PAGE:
A Word of Warning: Ahead, there be spoilers.
When I was much younger than I am now, and after having discovered the joys of a funny old British sci-fi show entitled Doctor Who on my beloved local PBS station, I witnessed the following:
What you see there is the fourth Doctor, as played by the legendary Tom Baker, regenerating into Peter Davison, the fifth Doctor (well, technically, it’s the fourth Doctor regenerating into the Watcher, who regenerates into the fifth Doctor. Don’t ask). This was difficult for me to watch for a few reasons. First of all, Tom Baker was my Doctor. I vaguely remember seeing an episode or two with Patrick Troughton (second Doctor), and I know I saw at least a couple of episodes with William Hartnell (first Doctor) before PBS settled into the Tom Baker years. But once Baker hit the screen, I was hooked. The hat, the scarf, the jelly babies. Plus, it was the first time we’d seen the Doctor as a fun-loving guy. The first Doctor was the wise old man, a sense of which we all still have of the Doctor, somewhere beneath whatever personality has taken over since. We still see him as that wise old man underneath all the silliness. The second Doctor was the mad scientist, the third Doctor was all business. But the fourth Doctor seemed to genuinely enjoy flying through space and time in a bright blue Police Box. And who wouldn’t? Sure the fourth Doctor had moments of seriousness (usually whenever anyone tried to fuck with Sarah Jane Smith), but he had this overall childish charm about him, which I loved.
So, after many episodes (seriously, Baker portrayed the Doctor in over 170 episodes), he was definitely my Doctor. So when the time came, as it inevitably does for every Doctor, that he must regenerate to stay alive, it was a rough moment for me. I felt so betrayed, so violated. Here was this Doctor that I had grown to love and admire and he was being taken from me. It wasn’t the same as when any of the previous Doctor’s regenerated, because none of those other Doctors were my Doctor. This was my Doctor, and he was regenerating into someone else entirely. I swore I wouldn’t like this new Doctor. Peter Davison? Who the hell does Peter Davison think he is, coming in here and replacing Tom Fucking Baker? What an asshole.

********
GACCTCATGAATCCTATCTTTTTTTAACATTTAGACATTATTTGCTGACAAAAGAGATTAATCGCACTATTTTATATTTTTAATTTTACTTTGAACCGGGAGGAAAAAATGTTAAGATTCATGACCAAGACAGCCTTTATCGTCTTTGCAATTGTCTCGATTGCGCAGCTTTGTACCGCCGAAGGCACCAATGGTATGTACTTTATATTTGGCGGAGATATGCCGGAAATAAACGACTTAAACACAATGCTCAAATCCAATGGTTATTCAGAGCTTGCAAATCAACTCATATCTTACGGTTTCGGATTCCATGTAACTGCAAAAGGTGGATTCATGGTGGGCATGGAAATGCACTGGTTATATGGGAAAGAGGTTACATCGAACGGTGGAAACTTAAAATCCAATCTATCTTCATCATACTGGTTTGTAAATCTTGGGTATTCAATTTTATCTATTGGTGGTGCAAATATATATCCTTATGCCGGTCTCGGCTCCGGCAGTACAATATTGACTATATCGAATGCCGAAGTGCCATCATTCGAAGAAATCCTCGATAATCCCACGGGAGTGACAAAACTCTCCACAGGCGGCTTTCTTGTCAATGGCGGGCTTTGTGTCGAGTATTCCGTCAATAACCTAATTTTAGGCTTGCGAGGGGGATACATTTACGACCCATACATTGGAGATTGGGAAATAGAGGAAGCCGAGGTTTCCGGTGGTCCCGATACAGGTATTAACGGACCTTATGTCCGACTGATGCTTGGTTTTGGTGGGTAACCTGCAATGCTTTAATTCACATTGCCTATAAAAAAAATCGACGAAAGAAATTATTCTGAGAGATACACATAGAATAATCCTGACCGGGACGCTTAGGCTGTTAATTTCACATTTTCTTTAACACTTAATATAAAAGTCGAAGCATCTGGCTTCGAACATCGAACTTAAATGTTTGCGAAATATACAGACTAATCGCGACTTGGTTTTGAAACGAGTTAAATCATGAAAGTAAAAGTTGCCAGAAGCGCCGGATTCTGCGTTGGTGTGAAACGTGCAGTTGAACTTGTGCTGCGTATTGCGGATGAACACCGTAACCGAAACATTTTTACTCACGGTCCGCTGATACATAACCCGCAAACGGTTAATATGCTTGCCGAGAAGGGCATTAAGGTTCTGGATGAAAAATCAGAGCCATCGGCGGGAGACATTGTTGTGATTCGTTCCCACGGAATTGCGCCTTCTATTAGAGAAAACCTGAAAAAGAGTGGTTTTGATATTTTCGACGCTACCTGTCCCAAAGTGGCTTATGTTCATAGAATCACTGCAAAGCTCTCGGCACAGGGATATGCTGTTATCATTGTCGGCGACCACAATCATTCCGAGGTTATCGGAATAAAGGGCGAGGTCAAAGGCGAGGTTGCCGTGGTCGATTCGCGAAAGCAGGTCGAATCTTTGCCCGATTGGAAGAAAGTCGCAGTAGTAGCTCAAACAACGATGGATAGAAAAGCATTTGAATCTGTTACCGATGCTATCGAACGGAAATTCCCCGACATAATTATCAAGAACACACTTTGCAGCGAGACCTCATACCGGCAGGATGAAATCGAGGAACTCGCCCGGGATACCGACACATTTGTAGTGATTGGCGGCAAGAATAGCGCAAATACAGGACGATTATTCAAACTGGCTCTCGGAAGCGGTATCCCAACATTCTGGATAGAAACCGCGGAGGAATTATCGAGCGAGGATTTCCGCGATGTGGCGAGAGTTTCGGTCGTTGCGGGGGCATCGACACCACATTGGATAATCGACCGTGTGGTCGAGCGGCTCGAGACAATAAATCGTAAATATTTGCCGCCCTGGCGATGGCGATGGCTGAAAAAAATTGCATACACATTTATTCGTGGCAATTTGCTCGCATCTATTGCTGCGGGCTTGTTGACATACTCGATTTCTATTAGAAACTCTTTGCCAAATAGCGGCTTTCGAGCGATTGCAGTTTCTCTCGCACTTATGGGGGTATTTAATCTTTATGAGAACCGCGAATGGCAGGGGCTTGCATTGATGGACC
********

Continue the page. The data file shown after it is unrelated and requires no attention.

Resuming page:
But I grew to appreciate Davison, as I grew to appreciate the remaining Doctors as well. The great thing about Tom Baker’s portrayal of the Doctor was the fun and silliness that he brought to it, as I mentioned above. But that fun and silliness has stayed with the Doctor throughout all later regenerations, in some detail. Maybe not Paul McGann (eighth Doctor). I don’t remember the movie very well, as it’s been a long time, but as I recall, Paul McGann’s Doctor was a bit over-serious. I may be wrong.
But in 2005 when the series Doctor Who itself regenerated (see what I did there?), Christopher Eccelston (ninth Doctor) brought some of that fun-loving nature back into the role. The ninth Doctor, for me, was the most intense Doctor. This was a version of the Doctor who had definitely seen some shit (some shit = the Time War and the death of every other living Time Lord). But there are still episodes where he’s able to crack jokes and have a good time. That’s an element that is vital to the Doctor, I feel. It’s humanizing.